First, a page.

JENNINGS — The Jeff Davis Parish Police Jury approved a resolution Wednesday in connection with its opioid litigation contract.
The Police Jury is among several government entities and state agencies seeking legal action to recoup costs incurred while dealing with the effects of opioids.
As requested by the attorney general, the resolution sets a contingency fee for litigation against opioid manufacturers and distributors.
The resolution sets the contingency fees at 25 percent of the first $10 million recovered; 20 percent on a recovery of up to $20 million; and 15 percent on a recovery of over $20 million, according to Police Jury legal counsel David Bruchhaus.
The resolution also establishes that a “real necessity” exists for hiring special counsel to oversee the litigation.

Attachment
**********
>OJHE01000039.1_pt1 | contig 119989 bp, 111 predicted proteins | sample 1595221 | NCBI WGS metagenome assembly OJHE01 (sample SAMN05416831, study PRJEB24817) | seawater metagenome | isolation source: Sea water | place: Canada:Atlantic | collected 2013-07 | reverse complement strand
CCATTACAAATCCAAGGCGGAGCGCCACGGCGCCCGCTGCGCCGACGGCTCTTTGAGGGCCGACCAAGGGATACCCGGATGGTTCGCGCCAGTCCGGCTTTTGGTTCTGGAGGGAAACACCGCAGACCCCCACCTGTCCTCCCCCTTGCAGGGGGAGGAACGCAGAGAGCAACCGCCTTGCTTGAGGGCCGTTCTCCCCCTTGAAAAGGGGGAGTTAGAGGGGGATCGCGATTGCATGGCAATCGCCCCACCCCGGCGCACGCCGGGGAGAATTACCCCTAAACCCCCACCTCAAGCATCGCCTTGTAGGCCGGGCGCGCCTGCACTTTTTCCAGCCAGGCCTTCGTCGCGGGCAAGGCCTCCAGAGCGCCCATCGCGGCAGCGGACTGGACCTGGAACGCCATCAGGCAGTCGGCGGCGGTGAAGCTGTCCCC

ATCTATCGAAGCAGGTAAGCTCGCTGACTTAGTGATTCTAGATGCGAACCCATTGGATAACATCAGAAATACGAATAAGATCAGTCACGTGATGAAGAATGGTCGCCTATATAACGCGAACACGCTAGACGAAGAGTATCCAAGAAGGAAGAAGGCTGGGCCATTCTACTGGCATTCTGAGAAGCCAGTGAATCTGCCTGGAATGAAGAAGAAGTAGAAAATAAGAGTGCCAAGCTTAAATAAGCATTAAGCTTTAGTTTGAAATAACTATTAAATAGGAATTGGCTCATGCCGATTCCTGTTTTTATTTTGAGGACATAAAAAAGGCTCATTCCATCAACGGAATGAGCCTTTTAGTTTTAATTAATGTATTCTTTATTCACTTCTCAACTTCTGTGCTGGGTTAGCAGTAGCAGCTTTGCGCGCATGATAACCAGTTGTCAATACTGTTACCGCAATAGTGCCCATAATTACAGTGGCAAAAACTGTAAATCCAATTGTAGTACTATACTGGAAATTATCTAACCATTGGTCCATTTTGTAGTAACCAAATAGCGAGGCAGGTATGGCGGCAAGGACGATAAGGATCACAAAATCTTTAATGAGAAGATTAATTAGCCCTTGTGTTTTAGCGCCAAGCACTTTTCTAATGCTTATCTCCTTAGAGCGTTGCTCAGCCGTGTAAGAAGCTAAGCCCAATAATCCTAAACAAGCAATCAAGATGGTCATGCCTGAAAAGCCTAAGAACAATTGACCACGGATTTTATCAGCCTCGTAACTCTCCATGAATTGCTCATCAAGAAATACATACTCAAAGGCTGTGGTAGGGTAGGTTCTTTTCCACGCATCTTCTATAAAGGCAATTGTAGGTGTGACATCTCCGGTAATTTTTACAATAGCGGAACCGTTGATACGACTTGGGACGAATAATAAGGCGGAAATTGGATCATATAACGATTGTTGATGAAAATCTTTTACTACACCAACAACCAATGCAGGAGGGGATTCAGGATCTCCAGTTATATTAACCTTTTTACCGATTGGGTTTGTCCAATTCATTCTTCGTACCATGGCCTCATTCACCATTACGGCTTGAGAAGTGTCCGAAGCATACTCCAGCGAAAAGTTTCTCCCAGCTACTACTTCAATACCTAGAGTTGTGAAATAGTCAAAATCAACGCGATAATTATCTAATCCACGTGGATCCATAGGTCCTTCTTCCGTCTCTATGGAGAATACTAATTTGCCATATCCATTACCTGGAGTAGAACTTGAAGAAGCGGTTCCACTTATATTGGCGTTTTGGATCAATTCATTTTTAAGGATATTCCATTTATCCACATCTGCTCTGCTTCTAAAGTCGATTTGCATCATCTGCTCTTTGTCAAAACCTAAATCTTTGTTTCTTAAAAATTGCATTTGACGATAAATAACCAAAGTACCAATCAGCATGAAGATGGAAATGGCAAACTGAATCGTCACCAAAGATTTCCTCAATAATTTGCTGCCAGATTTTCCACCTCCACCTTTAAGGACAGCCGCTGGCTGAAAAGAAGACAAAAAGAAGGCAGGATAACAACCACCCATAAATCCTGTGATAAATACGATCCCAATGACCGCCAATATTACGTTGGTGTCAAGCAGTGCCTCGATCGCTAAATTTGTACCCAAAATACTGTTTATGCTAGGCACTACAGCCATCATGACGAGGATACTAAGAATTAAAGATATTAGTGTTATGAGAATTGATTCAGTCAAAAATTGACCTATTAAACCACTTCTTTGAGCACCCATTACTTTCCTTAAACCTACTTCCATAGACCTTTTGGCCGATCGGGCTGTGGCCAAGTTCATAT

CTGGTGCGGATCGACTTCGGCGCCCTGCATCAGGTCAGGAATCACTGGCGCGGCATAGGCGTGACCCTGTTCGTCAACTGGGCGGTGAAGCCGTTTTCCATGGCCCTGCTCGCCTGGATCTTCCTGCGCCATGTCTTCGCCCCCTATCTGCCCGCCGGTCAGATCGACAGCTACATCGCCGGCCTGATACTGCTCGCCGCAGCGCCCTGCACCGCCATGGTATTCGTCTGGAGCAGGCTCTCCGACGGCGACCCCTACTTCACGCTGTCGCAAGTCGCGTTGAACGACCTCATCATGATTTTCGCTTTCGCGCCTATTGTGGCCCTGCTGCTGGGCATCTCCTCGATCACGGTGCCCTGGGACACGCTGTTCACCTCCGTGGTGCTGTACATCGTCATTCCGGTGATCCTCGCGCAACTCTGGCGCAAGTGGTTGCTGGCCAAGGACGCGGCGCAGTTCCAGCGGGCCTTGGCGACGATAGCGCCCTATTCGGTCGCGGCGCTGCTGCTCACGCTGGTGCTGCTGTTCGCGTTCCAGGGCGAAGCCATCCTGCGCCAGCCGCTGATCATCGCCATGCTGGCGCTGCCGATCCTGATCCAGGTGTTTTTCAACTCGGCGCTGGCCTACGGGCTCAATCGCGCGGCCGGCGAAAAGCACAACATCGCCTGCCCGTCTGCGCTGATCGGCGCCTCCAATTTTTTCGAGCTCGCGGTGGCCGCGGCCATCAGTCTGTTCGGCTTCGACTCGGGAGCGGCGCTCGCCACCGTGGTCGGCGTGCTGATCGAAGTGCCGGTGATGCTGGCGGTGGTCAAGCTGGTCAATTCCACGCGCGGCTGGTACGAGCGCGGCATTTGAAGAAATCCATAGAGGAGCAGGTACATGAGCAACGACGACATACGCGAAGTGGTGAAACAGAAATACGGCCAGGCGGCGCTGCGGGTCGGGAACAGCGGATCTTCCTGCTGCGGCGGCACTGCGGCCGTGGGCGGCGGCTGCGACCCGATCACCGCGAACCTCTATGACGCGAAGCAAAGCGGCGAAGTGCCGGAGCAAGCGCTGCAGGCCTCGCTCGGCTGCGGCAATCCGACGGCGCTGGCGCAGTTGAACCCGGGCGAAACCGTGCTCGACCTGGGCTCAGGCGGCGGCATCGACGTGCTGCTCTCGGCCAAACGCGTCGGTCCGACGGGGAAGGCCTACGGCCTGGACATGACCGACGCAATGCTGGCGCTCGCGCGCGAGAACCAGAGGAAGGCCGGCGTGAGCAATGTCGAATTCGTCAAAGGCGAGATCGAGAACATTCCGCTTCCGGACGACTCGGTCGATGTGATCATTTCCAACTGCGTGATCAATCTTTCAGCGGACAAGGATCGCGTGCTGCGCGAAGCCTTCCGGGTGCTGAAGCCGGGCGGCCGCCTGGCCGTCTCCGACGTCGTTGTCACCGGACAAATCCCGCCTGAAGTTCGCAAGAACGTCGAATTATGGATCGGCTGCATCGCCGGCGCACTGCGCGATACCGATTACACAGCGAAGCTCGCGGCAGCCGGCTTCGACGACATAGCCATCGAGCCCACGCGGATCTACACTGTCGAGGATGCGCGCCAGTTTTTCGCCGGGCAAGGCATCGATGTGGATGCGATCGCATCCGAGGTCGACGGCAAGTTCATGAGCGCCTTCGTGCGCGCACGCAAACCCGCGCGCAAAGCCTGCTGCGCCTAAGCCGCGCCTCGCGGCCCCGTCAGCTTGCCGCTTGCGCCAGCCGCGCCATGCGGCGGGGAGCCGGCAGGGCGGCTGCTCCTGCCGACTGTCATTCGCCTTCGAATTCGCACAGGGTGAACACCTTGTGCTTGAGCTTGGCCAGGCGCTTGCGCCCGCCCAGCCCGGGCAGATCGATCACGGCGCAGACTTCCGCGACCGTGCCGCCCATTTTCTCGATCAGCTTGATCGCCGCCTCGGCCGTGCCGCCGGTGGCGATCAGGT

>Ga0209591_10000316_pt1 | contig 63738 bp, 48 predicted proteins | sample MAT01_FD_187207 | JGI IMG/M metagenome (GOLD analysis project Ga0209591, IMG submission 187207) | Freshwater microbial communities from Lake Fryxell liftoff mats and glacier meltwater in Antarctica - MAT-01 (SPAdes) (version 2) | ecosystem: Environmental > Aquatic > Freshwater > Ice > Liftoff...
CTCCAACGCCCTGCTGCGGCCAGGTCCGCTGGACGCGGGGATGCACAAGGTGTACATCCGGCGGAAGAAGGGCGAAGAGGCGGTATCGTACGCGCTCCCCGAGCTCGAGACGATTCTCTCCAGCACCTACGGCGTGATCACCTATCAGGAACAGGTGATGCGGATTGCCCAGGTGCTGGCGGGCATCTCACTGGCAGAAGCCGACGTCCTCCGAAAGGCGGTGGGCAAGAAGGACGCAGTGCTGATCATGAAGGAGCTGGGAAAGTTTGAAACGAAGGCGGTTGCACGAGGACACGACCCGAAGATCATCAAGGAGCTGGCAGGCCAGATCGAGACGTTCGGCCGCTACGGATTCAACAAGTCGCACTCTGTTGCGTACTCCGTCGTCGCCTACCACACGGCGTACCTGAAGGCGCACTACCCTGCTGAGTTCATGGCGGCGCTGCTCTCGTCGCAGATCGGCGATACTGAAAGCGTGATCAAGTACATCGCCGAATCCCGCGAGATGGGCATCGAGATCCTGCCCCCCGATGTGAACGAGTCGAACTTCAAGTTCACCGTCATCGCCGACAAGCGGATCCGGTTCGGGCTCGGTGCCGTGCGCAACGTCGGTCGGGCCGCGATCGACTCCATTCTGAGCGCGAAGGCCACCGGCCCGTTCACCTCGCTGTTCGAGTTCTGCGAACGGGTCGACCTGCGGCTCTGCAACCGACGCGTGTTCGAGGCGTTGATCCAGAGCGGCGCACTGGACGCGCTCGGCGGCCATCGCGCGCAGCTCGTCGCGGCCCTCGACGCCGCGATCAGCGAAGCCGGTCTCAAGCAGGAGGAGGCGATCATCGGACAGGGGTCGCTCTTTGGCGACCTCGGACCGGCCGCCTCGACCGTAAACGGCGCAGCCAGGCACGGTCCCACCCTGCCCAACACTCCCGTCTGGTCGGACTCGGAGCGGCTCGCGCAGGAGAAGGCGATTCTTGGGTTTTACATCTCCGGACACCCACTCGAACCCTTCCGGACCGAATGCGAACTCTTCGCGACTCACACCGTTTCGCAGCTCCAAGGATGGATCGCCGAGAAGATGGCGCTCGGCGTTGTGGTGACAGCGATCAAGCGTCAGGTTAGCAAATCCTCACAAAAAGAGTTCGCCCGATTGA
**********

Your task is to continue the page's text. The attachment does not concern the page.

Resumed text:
According to the resolution, the Police Jury’s general counsel and the Jeff Davis Parish District Attorney’s Office do not possess the resources, staff or expertise to handle such litigation.
The resolution indicates the Police Jury seeks to retain outside counsel with expertise to handle the litigation on a contingency fee basis and seek any damages it may be entitled to related to national, statewide and local opioid litigation.
The Police Jury has sought to retain and has agreed to a proposed contingency fee contract with attorneys John Young, Mike G. Stag, and Smith Stag, Smith and Fawer, Alvendia, Kelly and Demarest, Chehardy, Sherman, Williams, Murray, Recile, Stakelum and Hayes and Anthony Irpino, Avin and Hawkins.
The legal team will provide legal services related to filing any lawsuit.
The Police Jury approved a contract with the legal team in February to pursue possible legal action again drugmakers and distributors for costs incurred in fighting the opioid epidemic.
The litigation also seeks to establish a special fund to help set up treatment for those addicted to opioids.
According to a similar lawsuit filed by the state, The Advocate reported, Louisiana has ranked among the top 10 states for opioid prescriptions on a per capita basis in recent years ... and has spent $677 million since 2007 ‘for treatment of opioid use and dependence.’ ”